No longer a professional footballer and now an occasional TV analyst, Damien Duff is glad that he had a night off from the old punditry gig when Ireland played in some of their recent games in the World Cup qualifying campaign.
"We've had a lot of positive results, and the negative ones, the likes of Georgia and those games, luckily enough I haven't been working those nights," Duff jokes.
But the style of play seen by supporters - and analysts - from the current Republic of Ireland team is no joke, in Duff's eyes at least.
The team lack the flair which was evident at times in Duff's Ireland career, especially under Mick McCarthy and the RTE TV panel, which is Duff's outlet for his views on the present side.
In a lengthy conversation at St Kilian's Senior National School on Dublin's southside yesterday, Duff on hand to publicise the great work done by SARI, he touched on the battles he faces in his role as manager of the Shamrock Rovers U15 side and his insistence on excellence from his players.
So it's a conflict for him to demand the same perfection from the national team. Duff seems to agree with most observers: it's not pretty, but it is pretty effective.
"I don't think you can argue, except for maybe one or two results, the likes of Georgia, a couple at home," Duff says of Martin O'Neill's record.
"We've had some of the biggest results in our football history over the last couple of years and it's under Martin. So that's why it's hard to knock him. I guess we are always chasing perfection. Maybe we think we are better than we are.
"Obviously I'll be on the (RTE) panel and you really get into it and you are picking the bones of it: yeah it's not pretty. You are clipping games and there is not a lot of stuff. But then you can look at loads of positives.
"There are spells in the Germany game where we keep it for 20 or 30 passes. Moldova away, again the same. We can go from one end of the spectrum to another like that.
"I guess you guys (media) and us as well, we'd be going through the style, whether he qualifies or doesn't qualify in the next couple of weeks.
"So listen, we all laud Jack Charlton as the biggest football hero, probably, in this country. That's the way he played and he is a big hero. Maybe we have to look at that sometimes."
Duff reached two major tournaments in his seven campaigns with the national team and to him, back-to-back qualification under O'Neill would be something to admire - even though the national feeling about the national team is more Nidge Delaney than John Delaney.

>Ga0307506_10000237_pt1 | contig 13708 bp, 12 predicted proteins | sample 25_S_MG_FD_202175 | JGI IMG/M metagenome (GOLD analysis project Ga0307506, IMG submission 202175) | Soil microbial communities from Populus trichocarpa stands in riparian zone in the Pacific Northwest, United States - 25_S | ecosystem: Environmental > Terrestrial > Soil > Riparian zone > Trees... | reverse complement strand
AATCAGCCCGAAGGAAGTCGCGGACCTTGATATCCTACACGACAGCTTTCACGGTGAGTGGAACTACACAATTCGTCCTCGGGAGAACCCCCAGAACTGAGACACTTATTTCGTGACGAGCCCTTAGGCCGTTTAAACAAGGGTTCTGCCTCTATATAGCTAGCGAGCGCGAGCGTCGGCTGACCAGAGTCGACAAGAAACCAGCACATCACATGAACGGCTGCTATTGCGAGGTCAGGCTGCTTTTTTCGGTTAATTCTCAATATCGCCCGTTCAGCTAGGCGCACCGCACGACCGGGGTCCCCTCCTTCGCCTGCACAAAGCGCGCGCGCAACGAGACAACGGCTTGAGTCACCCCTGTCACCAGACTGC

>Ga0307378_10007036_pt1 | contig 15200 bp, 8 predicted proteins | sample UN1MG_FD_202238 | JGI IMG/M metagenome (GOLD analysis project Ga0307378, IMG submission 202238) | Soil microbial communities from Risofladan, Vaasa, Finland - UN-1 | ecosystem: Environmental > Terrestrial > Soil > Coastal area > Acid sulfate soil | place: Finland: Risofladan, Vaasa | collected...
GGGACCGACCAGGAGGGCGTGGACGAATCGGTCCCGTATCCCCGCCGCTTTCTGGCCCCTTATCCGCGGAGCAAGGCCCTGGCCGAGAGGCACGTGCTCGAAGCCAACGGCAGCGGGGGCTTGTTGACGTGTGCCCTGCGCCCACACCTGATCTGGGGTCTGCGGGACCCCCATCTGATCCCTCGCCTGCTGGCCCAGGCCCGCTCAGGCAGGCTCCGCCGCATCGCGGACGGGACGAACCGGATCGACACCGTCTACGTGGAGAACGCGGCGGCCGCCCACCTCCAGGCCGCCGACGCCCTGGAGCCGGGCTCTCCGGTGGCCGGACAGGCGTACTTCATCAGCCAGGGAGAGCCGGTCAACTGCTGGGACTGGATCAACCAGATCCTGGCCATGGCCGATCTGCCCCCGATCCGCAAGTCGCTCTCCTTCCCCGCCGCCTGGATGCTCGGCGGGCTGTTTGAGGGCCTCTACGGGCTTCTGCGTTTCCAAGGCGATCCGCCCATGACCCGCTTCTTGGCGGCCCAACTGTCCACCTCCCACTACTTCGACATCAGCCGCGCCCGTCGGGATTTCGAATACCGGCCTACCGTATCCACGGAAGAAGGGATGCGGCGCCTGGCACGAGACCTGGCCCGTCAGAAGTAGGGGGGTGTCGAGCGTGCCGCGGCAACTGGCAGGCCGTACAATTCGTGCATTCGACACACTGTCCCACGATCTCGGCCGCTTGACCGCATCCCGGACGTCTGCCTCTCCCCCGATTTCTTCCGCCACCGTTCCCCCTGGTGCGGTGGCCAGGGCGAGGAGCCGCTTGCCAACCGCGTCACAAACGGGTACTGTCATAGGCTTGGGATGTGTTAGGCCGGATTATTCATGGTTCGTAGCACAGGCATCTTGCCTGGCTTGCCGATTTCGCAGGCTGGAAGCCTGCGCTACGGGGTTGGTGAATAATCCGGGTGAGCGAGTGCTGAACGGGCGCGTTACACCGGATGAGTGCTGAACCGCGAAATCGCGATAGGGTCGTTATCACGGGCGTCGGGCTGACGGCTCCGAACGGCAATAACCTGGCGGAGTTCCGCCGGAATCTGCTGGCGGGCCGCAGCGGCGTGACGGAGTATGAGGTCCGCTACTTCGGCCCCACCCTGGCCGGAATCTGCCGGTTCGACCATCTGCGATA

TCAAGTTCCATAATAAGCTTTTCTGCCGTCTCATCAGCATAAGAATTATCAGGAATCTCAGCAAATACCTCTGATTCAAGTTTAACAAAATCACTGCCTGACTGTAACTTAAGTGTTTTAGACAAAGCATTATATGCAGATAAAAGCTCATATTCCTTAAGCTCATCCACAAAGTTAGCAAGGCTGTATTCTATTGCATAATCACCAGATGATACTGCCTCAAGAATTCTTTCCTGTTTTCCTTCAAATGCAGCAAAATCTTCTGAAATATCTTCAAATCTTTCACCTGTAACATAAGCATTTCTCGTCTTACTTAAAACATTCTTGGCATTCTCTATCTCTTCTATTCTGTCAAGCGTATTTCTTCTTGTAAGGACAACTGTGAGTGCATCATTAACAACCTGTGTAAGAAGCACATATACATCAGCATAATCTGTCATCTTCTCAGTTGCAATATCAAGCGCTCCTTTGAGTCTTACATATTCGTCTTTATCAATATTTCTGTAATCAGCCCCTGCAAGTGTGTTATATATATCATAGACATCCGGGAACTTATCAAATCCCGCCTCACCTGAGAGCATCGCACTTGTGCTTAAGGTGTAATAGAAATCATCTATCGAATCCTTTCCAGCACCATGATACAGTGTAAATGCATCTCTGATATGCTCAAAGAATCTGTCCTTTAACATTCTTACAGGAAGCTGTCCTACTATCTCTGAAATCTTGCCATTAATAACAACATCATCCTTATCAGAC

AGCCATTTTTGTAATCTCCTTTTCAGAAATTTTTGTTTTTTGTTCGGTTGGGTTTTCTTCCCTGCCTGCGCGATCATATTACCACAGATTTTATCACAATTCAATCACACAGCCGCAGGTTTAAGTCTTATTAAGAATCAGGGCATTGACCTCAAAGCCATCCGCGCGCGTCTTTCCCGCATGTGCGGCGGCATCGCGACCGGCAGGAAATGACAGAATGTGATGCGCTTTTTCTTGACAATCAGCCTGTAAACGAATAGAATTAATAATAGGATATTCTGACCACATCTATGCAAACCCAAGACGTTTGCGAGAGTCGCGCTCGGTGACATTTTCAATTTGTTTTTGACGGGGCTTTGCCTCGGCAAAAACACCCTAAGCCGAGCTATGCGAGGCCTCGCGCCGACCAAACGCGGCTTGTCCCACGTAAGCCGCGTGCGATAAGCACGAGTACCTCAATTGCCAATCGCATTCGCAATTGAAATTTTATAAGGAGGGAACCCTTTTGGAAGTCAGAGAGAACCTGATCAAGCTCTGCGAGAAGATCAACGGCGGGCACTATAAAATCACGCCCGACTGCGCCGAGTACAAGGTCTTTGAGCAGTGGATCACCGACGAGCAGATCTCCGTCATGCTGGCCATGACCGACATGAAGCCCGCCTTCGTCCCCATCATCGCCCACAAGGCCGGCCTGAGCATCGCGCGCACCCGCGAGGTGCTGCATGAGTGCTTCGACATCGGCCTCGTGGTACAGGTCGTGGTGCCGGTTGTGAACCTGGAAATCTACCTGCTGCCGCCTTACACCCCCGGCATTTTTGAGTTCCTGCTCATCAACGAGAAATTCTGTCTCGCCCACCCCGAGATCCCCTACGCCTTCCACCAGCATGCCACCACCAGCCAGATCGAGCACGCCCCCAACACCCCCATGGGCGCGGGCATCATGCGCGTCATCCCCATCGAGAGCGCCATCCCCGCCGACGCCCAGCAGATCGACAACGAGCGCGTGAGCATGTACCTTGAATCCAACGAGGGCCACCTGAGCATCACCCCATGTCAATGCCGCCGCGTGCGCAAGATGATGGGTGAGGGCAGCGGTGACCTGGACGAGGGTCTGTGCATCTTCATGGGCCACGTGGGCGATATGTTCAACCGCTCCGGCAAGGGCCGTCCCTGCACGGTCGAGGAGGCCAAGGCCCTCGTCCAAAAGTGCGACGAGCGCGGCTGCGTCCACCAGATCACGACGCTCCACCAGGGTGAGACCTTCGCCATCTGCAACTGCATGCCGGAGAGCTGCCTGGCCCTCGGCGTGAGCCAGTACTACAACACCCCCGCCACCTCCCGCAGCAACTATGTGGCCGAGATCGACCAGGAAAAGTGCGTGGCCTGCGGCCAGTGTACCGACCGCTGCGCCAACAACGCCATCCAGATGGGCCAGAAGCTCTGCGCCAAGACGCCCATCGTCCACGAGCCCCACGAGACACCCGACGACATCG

"Yeah I think it's a bizarre one, it's a love-hate one," he says.
"We're all quick to criticise the style of play and what have you but we're in another play-off and it's probably the best draw we could have had.
"If we get there it would be the first since Jack to qualify for two consecutive major tournaments but it's not pretty at times.
"I think we all know that but maybe with the personnel that's just the way Martin goes. I think he's played a lot like that mind you in his career.
"I still think we messed up along the way, the like of Austria at home, Wales, Georgia away. You look at Serbia and I think they won by the group by a point.
"I still think it was still there to win. Listen. it's not pretty but we're in another play-off aren't we?"
And what of Duff's role as a TV pundit and his initial promise not to cover Ireland games as he was too close to the squad to be objective?
"Obviously when I first started doing it, you've got a few mates and you don't want to criticise them," Duff says.
"I'd like to think I've grown into the role somewhat and they just asked me to do it.
"Again, it's a good pressure so I like that. It's the closest thing you can get to football. And most of my mates are gone from there. I haven't really been in contact with anyone - a couple of staff or what have you. Whether I'm on the panel or in the pub, I'll be cheering them on like everyone else."